Brian Volk-Weiss, creator of The Toys That Made Us and Behind the Attraction, on making his own brand of Star Wars documentary and loving the galaxy far, far away.
Most Star Wars fans have dreamed of flying an X-wing. When Brian Volk-Weiss was five years old, however, he was a little more serious about it.
“I was young enough when I saw Star Wars that I really didn’t understand what a movie is,” he tells StarWars.com. “And I didn’t know the word ‘documentary,’ but if you looked at how I was acting after I saw the movie, you would think I thought it was a documentary. Whenever somebody would say to me, ‘Hey, Brian, what do you want to be when you grow up?’ I would say, ‘Well, you know, I’d like to be an X-wing pilot in the Rebellion, and I love T-65s…’” Yet while this response was cute, his family began to feel a disturbance in the Force.
“My mom’s a scientist, and it was starting to really freak her out,” the Queens, New York, native continues. “She bought me this book [called Star Wars: The Making of the Movies] for five-year-olds that shows ‘The Death Star’s not the size of a moon, it’s the size of a beach ball! C-3PO’s not a robot!’ There was a picture of him with his mask off and you could see Anthony Daniels.” Thankfully, the nature of movies and moviemaking became clear, putting Volk-Weiss on another career trajectory.
“I’m very blessed that from the moment I got that book -- and understood what it meant, that it was not a documentary, that I could not join the Rebellion -- all I’ve ever wanted to do was be in this business.”
Volk-Weiss would get there, going on to create, produce, and direct the popular docuseries The Toys That Made Us, The Center Seat: 55 Years of Star Trek, A Toy Store Near You, The Movies That Made Us, and Disney+’s Behind the Attraction. And he told real-world Star Wars stories along the way.
The pop culture that made us
Volk-Weiss’ journey to pop-culture documentarian was one that could not be mapped out. He studied communications at the University of Iowa, where he made some student films. Later, he’d land a gig as a production assistant on Castaway, which proved to be valuable in teaching him what he didn’t want to do. (“I remember watching Robert Zemeckis directing the Thanksgiving scene. He was talking about the foods, and the wardrobe, and the hair, and the motivation, and I remember watching it being like, ‘Yeah, that’s not me. I’m more into the business side of showbusiness.”) This led to Volk-Weiss becoming a manager of comedians and forming The Nacelle Company, building a library of standup specials. But he always held onto his love of pop culture and, armed with an equally fervent love of documentary filmmaking, had an idea for a show. After seven years of pitching, The Toys That Made Us was finally picked up by Netflix, telling the behind-the-scenes tales of the world’s biggest toy lines.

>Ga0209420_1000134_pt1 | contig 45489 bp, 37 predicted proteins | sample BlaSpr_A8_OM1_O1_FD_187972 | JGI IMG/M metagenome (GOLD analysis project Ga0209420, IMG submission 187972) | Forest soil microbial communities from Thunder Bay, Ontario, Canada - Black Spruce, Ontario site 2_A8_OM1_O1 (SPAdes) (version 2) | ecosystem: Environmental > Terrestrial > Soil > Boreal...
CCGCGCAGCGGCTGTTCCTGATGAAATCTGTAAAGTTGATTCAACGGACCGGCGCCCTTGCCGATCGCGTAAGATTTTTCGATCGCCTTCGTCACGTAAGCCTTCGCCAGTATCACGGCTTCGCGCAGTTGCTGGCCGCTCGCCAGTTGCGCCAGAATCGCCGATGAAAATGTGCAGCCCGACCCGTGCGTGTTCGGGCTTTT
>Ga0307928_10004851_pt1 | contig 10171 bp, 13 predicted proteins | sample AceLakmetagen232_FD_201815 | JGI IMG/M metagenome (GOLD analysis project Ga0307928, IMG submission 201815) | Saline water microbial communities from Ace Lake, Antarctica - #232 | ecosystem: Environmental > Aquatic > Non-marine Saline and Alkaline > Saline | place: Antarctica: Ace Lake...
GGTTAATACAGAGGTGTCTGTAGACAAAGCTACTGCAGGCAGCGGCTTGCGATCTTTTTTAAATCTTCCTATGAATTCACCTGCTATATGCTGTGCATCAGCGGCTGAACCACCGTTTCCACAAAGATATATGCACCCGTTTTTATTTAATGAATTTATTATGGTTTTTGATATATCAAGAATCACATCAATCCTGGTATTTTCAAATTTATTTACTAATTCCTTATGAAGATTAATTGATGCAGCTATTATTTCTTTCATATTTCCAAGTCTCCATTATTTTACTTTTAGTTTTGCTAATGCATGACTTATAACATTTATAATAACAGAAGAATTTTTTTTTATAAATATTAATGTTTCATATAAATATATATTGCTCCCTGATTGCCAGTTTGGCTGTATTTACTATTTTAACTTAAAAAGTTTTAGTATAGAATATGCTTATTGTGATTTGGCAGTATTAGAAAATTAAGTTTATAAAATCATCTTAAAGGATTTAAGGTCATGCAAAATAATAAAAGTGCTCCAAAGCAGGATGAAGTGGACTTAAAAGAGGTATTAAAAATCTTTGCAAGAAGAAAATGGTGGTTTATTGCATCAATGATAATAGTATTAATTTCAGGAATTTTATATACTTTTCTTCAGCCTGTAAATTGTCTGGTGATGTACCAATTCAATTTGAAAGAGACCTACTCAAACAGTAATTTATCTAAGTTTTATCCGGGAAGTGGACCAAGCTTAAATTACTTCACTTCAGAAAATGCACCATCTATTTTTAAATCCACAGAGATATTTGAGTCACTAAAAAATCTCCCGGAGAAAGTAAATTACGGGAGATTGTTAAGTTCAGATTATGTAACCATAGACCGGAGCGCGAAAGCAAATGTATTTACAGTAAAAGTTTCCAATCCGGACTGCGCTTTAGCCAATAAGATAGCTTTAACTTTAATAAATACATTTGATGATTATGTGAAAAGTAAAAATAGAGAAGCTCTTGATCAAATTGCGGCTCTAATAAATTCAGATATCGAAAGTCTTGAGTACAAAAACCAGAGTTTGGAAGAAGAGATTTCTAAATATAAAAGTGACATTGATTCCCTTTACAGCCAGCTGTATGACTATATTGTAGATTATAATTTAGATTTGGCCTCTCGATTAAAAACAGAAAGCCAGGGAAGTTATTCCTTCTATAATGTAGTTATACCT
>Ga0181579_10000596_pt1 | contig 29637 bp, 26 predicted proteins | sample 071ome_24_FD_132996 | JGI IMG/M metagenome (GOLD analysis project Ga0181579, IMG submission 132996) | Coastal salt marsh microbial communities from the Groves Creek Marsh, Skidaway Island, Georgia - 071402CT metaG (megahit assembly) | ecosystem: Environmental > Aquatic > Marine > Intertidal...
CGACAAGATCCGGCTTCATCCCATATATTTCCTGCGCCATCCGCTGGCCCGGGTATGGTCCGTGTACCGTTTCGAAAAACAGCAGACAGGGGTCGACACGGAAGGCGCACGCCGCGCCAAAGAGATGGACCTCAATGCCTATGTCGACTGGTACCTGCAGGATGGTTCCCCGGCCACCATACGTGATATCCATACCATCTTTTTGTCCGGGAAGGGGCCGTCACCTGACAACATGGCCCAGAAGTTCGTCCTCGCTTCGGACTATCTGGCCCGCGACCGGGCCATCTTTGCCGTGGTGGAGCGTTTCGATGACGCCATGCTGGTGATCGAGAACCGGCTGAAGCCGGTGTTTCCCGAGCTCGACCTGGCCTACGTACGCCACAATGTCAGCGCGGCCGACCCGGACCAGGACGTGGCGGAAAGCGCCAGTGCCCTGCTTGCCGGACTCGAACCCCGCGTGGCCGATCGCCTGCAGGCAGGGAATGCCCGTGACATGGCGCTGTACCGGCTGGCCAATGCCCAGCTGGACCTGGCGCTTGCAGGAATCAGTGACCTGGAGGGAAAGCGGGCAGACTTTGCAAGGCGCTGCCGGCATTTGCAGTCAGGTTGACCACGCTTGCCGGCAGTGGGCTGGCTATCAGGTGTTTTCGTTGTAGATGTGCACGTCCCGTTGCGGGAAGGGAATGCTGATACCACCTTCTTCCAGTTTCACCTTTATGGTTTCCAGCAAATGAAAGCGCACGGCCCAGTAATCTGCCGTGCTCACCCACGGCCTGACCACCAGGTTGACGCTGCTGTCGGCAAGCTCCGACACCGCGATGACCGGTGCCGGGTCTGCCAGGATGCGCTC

And the series kicked off -- season one, episode one -- with Star Wars in December 2017. The Star Wars episode opens with a recreation of the moment that Kenner designer Jim Swearingen visits Industrial Light & Magic to see this new space movie they’re making, and that he’d be making toys of. They’re shooting the sequence from A New Hope in which the Death Star pulls in the Millennium Falcon. Swearingen stands in awe as he sees the Millennium Falcon model, in front of a blue screen, for the first time -- a total audience surrogate -- before the show cuts to the real Swearingen, today, recounting his feelings. For a generation that loved Star Wars and Star Wars toys, it’s beautiful.
“It was magical. First of all, we shot in the real building where ILM was for A New Hope,” Volk-Weiss says, though he admits it wasn’t the exact location. “My joke about Toys That Made Us, the entire thing was an excuse to replicate ILM. Like, that’s all I wanted to do. The rest was a bonus.”
The episode would set the tone for everything Volk-Weiss would do after, mixing laughs and playfulness with real emotion, a complete love letter to everything he, well, loves. (A formula he calls “Robocop.” It references a scene in the film of the same name, in which the cyborg-officer’s point of view switches back and forth between his previous and current life, light moments and heavy moments.) It’s filled with great stuff: protypes, rare figures, old commercials, and interviews with collectors and the talents behind the toys. It ends on a particularly poignant beat, with Swearingen revisiting his old office in Cincinnati, followed by Kenner’s Dave Okada talking about the power of toys. “If a kid had a bad day at school,” he says, “Luke will be waiting for him.”
“It was just raw joy,” Volk-Weiss says of making the episode. “Meeting these people that inspired my entire life and career.” But it wouldn’t be his last trip to the galaxy far, far away.